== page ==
Finding the Right Co Parenting App for iPhone and Android and 4 Expert Tips to Consider for Co Parents
The right co parenting app for your family can make life easier and more fulfilling. Co parenting today presents several difficulties for parents that live apart. Maybe a job has taken you overseas, or you’re active duty military personal. Regardless of your situation, you’re still a parent, and you want to organize, save, and share the memories that your child is building and developing.
You’re not alone in your parenting journey. Parents today are choosing to forgo marriage. The share of U.S. children living with an unmarried parent has jumped from 13% to 32% in 2017. With a decline in marriages, more parents are choosing to cohabit. Among children younger than 18 living in the U.S., experts estimate that there are an estimated 24 million living with an unmarried parent. Co parenting has truly become a growing phenomenon in the U.S. and in the world. And finding the right way to manage co parenting situations has been the difference between harmony and conflict.
Defining Co Parenting
Co parenting can be thought of in many ways, considering that many couples have chosen to put aside marriage yet raise a child together. For this reason and contrary to popular belief, co parenting is not exclusively limited to divorced parents. Families with a deceased parent often find their grandparents or aunts and uncles taking over the role of mother or father. In this way, nearby family hold a defining role in the co parenting relationship.
Jobs too can temporarily require one parent to live in another country while they work. The “co” in co parenting then truly becomes a practice of joint and mutual care from friends and family that help raise the child while one parent is away. Consider the recent PRI story of Chinmoyee Datta, who left India for a teaching job at Durant Public School District, in Mississippi. For one year, Datta’s husband and son remained in India before coming to the U.S. Both Datta and her husband––and many in a similar situation––found themselves in a co parenting relationship for a short amount of time.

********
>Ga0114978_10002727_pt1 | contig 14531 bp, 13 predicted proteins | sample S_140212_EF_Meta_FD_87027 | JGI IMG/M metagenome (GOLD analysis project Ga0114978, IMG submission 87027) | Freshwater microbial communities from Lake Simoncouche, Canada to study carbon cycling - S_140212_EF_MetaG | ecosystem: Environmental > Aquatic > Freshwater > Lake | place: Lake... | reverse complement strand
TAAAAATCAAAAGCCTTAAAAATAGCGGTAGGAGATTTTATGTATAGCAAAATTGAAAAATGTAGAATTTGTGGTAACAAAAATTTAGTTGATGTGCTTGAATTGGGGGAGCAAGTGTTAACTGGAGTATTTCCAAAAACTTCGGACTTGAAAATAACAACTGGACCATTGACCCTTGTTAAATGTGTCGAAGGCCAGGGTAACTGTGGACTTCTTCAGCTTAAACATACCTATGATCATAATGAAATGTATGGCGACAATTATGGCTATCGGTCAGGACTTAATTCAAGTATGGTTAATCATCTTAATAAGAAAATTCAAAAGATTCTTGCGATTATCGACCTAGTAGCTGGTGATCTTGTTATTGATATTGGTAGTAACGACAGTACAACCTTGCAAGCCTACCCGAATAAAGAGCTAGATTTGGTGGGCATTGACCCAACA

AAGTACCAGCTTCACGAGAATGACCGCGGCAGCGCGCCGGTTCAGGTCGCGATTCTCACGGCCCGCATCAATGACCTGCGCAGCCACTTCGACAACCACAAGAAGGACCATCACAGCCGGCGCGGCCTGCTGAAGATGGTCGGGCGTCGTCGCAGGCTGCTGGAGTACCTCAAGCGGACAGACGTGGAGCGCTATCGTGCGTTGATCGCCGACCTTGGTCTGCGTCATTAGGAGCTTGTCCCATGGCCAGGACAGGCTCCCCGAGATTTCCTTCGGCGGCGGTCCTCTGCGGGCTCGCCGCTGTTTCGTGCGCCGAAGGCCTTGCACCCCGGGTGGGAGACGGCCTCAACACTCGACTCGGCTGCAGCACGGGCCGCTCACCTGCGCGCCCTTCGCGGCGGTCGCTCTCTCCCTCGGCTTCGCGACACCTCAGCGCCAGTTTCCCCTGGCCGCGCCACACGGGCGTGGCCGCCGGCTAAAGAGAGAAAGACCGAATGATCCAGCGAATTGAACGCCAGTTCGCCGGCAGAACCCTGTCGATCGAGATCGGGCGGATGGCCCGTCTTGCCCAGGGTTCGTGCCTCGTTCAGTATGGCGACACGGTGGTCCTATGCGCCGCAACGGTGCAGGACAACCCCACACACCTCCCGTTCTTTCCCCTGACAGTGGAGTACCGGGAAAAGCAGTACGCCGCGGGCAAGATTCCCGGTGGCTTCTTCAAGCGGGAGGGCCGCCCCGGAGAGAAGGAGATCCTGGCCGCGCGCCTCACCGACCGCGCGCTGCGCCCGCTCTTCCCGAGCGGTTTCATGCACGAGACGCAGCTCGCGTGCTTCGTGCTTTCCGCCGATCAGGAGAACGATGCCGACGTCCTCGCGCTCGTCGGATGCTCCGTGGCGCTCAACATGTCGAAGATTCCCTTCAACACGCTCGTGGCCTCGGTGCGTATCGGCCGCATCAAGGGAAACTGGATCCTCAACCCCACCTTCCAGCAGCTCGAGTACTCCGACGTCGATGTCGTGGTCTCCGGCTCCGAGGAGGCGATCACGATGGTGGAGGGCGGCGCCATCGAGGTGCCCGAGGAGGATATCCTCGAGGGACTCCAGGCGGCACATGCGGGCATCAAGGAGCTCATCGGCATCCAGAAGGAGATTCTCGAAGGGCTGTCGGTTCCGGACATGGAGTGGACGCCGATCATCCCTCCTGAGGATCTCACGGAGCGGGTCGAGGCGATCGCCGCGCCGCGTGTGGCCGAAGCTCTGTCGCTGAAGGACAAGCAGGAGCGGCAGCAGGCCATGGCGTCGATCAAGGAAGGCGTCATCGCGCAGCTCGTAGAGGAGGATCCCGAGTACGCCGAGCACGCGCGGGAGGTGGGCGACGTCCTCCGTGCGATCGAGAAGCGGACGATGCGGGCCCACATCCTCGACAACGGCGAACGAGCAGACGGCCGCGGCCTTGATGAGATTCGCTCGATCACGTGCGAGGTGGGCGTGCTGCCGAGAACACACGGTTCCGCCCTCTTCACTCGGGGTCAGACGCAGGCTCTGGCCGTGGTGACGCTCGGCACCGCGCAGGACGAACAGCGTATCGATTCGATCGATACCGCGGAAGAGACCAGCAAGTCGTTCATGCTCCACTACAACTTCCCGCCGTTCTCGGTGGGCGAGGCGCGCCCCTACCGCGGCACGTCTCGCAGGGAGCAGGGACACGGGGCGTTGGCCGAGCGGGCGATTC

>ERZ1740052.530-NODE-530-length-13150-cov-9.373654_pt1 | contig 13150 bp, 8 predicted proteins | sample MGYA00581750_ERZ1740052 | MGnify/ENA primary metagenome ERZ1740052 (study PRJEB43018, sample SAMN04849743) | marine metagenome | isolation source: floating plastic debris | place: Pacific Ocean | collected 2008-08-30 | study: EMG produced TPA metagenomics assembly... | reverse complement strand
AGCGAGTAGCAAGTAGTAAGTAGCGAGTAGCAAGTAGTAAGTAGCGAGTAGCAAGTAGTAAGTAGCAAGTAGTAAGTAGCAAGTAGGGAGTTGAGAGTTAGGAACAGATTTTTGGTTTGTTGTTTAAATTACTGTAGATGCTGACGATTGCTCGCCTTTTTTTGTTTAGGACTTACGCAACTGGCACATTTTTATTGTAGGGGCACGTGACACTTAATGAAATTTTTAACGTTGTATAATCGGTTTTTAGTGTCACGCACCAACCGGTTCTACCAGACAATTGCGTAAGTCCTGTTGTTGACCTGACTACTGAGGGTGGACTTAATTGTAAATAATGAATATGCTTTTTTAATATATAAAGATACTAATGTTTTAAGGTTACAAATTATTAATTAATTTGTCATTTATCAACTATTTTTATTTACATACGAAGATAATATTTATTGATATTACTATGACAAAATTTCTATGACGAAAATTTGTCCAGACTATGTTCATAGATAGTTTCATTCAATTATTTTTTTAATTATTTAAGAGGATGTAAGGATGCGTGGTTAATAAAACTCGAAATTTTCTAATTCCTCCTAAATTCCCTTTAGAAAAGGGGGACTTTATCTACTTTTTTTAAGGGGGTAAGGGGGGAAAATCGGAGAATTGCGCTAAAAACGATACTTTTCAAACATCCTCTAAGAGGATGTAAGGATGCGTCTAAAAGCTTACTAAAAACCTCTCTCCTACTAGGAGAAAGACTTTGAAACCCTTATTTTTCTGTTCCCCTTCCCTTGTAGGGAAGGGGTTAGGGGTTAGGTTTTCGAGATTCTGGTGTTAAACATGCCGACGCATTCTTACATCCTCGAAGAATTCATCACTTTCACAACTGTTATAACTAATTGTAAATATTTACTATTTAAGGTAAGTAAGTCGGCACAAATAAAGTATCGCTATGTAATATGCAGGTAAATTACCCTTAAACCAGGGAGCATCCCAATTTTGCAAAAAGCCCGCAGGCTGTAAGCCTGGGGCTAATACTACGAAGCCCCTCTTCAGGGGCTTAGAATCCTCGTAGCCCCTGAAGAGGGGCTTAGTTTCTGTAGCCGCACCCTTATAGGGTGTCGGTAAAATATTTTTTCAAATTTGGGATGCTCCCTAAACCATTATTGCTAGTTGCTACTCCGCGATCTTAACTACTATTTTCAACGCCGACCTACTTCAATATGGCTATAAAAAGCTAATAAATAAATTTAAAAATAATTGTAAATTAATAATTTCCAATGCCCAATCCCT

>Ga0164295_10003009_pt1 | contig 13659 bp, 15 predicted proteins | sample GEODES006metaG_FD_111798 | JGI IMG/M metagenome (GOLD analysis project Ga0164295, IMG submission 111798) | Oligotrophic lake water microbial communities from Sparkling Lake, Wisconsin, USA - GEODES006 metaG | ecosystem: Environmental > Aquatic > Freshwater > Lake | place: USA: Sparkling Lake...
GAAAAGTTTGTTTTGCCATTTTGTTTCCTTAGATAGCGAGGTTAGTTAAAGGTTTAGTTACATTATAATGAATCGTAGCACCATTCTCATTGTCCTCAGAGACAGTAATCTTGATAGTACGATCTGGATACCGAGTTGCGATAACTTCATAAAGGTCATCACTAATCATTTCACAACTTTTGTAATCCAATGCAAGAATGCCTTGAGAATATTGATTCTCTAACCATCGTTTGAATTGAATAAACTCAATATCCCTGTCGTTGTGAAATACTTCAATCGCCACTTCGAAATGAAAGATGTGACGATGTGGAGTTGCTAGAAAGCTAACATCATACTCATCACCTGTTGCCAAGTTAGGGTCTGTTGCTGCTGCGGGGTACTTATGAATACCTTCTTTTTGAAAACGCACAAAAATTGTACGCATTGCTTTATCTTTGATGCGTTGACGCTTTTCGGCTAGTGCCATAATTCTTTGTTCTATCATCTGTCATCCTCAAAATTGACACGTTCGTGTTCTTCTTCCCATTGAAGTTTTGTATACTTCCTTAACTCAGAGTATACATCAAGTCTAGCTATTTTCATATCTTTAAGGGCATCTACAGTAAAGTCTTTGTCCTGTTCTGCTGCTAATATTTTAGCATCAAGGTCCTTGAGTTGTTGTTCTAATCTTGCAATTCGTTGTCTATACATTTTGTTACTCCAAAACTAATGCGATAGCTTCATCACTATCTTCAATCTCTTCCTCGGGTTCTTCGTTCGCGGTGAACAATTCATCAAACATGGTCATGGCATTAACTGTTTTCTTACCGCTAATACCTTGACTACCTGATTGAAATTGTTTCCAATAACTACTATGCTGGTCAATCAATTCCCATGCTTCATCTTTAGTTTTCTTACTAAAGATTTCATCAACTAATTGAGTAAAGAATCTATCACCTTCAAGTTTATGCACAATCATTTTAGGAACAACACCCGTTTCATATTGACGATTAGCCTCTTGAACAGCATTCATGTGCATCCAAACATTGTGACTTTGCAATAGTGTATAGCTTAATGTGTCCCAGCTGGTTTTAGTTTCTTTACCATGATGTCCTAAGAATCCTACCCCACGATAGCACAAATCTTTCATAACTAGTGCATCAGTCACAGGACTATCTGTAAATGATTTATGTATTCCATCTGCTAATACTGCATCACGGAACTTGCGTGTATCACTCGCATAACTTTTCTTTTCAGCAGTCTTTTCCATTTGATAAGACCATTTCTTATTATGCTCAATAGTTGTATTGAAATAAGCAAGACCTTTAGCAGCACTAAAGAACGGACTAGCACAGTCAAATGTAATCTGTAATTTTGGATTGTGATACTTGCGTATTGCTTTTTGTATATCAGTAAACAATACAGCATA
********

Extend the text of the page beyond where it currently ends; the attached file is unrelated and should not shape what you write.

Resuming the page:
In the past decade, co parenting has been redefined by women seeking different approaches to the traditional mother-father relationship. This movement has been part of a larger conversation about women continuing their careers while having children. In a recent Forbes article, Shelley Zalis discusses how she and her husband chose to be active co parents by raising their children as a team. Both Shelley and her husband have careers, and they knew that the way to raise children for their family had to be one of mutual coordination and responsibility. In this kind of partnership, both parents maintained their career, relationship, and parenting responsibilities.
Perhaps the next largest demographic of workers that find their families in co parenting situations are active duty military personnel or expatriates. Though the amount of active duty U.S. military troops overseas has gone down in recent decades, in September of 2016 there were close to 200,000 troops overseas. It’s estimated that 50% of those military troops are married and around 40% have children. Spouses in military families find that their friends and family often help take care of their children while the other parent is overseas.
With the world demographic of parenting and co parenting situations changing, here are 4 tips to consider in your co parenting journey in order to make life easier and more fulfilling.
Tip#1: Communicate with each other and your children
When you find yourself in a co parenting relationship, communication becomes the bedrock for your child’s growth. Psychologists say that empathy, open communication, and patience are the key criteria needed for successful dialogue between co parents. Though mostly geared toward divorced couples, a co parenting app such as OurFamilyWizard helps monitor tone and language to make sure communication flows. The coParenter app helps mediate conflicts between co parents. Both of these apps can be a good source when co parents find communication at a stand still.